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Dickens: A Christmas Carol

3. Comedy

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In this module, we think about the use of comedy in the novel, focusing in particular on: (i) the unusual mixture of fear and comedy in A Christmas Carol; (ii) the amount of laughter in the book, e.g. the boys outside the school room, the laughter of the boys during the snowball fight, etc.; (iii) the mixed emotions felt by Scrooge when seeing himself at school ("a most extraordinary voice between laughing and crying"); (iv) the comic descriptions of some of the supernatural goings-on in the novel, e.g. Marley's face being "like a bad lobster in a dark cellar"; (v) the various wordplays and puns used by the narrator and by Scrooge himself doing the scene with Marley's ghost ("There's more of gravy than grave about you"); (vi) the evolution of the story from comedy to tragedy and back again; and (vii) the importance of Scrooge pretending to be his old self just before revealing his change to Bob Cratchit right at the end of the novel.


In this course, Professor John Mullan (University College, London) explores Charles Dickens' 1843 novella, A Christmas Carol. In the first module, we think about the idea storytelling in the novel, focusing in particular on the 'character' of the narrator and the idea that A Christmas Carol was a designed as a novel to be read in a single sitting. After that, in the second module, we think about ghosts in A Christmas Carol and in Victorian literature and society more generally, before turning in the third module to the use of comedy in the novel. In the fourth module, we focus on the character of Ebenezer Scrooge himself, before turning in the fifth and final module to consider the idea of 'fancy' in the novel.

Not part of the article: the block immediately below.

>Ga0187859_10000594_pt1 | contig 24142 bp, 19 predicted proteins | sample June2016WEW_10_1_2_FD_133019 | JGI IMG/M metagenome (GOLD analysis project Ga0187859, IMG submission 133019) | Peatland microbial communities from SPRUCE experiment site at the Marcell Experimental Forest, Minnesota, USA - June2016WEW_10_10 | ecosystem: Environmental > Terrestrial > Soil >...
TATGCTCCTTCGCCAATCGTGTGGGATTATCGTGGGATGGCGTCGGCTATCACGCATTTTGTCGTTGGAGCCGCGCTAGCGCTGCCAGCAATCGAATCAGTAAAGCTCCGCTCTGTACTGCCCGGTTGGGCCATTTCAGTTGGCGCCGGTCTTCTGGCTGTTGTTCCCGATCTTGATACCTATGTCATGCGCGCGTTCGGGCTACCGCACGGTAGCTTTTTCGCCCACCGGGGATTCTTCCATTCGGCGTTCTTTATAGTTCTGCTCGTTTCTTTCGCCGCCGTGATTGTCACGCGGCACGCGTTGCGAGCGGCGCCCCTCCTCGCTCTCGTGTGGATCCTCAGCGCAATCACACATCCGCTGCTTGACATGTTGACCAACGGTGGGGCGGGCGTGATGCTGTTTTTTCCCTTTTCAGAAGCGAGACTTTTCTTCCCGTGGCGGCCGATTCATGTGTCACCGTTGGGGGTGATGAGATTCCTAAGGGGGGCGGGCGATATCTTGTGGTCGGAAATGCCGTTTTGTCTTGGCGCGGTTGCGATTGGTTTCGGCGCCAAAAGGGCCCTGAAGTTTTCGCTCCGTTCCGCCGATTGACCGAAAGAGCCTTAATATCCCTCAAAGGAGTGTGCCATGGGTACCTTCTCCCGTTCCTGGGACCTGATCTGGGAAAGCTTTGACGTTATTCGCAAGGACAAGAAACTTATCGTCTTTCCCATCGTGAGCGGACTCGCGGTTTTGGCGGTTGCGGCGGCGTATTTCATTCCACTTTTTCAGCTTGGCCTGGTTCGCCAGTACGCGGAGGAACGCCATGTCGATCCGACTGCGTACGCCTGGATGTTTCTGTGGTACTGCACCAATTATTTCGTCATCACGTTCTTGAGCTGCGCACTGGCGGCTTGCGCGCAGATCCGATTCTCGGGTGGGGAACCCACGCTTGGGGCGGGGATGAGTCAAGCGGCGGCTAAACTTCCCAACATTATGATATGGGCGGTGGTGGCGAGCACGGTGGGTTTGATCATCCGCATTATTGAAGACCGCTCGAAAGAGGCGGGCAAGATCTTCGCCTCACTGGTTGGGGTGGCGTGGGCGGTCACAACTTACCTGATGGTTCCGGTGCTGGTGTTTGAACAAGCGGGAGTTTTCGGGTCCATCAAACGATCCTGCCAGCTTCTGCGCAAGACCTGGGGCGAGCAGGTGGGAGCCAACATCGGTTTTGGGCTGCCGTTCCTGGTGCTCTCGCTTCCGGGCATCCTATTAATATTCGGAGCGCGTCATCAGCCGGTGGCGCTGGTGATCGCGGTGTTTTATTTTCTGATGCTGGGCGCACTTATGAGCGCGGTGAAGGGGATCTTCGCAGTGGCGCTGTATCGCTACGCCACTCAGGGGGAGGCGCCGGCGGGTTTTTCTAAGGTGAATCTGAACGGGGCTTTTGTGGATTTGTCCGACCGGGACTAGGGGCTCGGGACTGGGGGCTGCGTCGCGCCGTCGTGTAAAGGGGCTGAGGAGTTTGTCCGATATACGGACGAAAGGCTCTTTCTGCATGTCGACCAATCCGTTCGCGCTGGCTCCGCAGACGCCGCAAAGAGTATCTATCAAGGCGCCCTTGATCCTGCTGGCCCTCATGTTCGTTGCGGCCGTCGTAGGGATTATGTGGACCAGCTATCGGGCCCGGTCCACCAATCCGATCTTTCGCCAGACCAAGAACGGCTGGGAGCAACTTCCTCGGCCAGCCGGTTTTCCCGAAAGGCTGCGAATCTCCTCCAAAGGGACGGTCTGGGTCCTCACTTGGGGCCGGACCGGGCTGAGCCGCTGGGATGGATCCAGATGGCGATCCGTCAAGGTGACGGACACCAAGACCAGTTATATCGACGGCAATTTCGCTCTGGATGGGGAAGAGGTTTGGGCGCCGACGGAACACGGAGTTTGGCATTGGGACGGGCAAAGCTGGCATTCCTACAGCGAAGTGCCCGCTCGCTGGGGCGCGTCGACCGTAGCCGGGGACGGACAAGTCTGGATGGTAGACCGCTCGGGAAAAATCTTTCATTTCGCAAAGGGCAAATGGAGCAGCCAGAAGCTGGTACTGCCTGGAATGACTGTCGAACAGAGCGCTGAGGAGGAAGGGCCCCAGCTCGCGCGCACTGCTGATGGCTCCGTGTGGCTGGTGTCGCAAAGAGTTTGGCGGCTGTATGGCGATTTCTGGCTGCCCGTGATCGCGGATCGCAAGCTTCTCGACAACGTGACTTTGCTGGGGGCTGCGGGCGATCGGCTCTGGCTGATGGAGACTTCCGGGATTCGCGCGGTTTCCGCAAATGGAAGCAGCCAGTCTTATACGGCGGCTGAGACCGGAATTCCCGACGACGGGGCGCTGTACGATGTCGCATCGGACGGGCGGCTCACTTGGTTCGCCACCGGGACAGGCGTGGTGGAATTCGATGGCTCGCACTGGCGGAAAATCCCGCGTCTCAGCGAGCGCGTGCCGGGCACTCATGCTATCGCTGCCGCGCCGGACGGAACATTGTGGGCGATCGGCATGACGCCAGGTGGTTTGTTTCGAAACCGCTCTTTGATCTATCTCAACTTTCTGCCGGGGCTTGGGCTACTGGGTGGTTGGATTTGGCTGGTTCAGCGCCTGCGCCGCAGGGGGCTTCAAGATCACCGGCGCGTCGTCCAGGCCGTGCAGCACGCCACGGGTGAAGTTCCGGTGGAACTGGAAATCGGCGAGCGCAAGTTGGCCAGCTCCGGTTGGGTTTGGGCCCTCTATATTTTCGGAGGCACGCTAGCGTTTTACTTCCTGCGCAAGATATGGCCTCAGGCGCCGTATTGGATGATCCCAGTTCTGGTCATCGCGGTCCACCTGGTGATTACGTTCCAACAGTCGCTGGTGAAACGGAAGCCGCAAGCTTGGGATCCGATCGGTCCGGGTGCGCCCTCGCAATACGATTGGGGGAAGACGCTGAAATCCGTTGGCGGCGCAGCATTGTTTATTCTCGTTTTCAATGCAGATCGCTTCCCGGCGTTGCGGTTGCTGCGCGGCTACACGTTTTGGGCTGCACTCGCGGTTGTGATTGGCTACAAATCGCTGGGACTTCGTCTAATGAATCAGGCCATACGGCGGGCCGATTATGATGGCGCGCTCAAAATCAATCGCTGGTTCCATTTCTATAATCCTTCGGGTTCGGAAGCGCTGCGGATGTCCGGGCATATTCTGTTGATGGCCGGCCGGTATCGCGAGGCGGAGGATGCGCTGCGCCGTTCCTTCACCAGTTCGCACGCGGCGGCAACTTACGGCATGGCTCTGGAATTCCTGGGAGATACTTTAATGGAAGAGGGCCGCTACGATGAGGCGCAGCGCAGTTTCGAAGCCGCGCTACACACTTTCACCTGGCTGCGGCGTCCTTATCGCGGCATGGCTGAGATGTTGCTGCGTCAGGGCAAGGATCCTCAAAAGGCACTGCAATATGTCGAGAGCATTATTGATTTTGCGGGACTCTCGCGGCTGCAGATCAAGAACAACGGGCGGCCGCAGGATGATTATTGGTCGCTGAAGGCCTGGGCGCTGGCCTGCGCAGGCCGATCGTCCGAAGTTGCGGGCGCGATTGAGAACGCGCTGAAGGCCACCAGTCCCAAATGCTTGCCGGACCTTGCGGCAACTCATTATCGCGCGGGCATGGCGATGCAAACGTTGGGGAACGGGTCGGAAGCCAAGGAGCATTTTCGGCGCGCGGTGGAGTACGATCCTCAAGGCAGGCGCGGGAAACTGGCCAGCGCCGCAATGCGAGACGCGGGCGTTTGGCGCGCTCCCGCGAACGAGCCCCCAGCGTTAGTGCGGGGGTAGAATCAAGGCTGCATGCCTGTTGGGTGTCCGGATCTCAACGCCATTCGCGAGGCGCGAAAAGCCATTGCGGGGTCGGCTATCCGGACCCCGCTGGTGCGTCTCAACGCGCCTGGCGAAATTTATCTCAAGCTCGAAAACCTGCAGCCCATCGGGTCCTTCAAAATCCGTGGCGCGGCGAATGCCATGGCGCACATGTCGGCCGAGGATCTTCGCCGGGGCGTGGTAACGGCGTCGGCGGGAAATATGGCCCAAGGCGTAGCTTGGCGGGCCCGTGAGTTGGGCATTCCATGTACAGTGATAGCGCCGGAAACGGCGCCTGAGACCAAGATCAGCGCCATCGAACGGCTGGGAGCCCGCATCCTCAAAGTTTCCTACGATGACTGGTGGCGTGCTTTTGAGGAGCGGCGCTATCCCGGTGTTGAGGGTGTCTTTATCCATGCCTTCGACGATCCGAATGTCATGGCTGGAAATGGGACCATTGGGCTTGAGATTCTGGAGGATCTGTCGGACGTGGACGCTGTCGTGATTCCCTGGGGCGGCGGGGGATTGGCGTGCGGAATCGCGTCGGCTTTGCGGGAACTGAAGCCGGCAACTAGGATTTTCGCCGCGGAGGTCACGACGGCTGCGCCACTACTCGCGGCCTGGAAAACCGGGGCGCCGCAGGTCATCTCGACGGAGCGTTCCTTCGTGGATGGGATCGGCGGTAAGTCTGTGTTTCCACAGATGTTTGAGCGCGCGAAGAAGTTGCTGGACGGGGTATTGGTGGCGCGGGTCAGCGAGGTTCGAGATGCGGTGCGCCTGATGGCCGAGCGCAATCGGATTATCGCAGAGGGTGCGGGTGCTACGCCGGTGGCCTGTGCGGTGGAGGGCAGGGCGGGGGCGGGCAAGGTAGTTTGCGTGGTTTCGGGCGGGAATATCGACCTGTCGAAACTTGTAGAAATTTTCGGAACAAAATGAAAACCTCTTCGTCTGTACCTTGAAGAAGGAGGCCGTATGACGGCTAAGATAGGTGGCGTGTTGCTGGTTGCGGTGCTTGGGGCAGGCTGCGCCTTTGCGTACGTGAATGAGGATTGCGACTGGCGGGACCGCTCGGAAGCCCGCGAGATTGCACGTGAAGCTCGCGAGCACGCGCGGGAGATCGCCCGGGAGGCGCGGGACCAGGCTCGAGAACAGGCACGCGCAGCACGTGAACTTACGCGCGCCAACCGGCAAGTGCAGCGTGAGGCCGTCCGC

Professor John Mullan holds the Lord Northcliffe Chair of Modern English Literature at University College, London. He is a specialist in eighteenth-century literature, currently writing the 1709-1784 volume of the Oxford English Literary History. Most recently he is the author of How Novels Work (2006), Anonymity: A Secret History of English Literature (2008) and What Matters in Jane Austen?: Twenty Crucial Puzzles Solved (2012). A broadcaster and journalist as well as an academic, he writes a weekly column on contemporary fiction for the Guardian.

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APA style

Mullan, J. (2021, March 08). Dickens: A Christmas Carol - Comedy [Video]. MASSOLIT.

MLA style

Mullan, J. "Dickens: A Christmas Carol – Comedy." MASSOLIT, uploaded by MASSOLIT, 08 Mar 2021,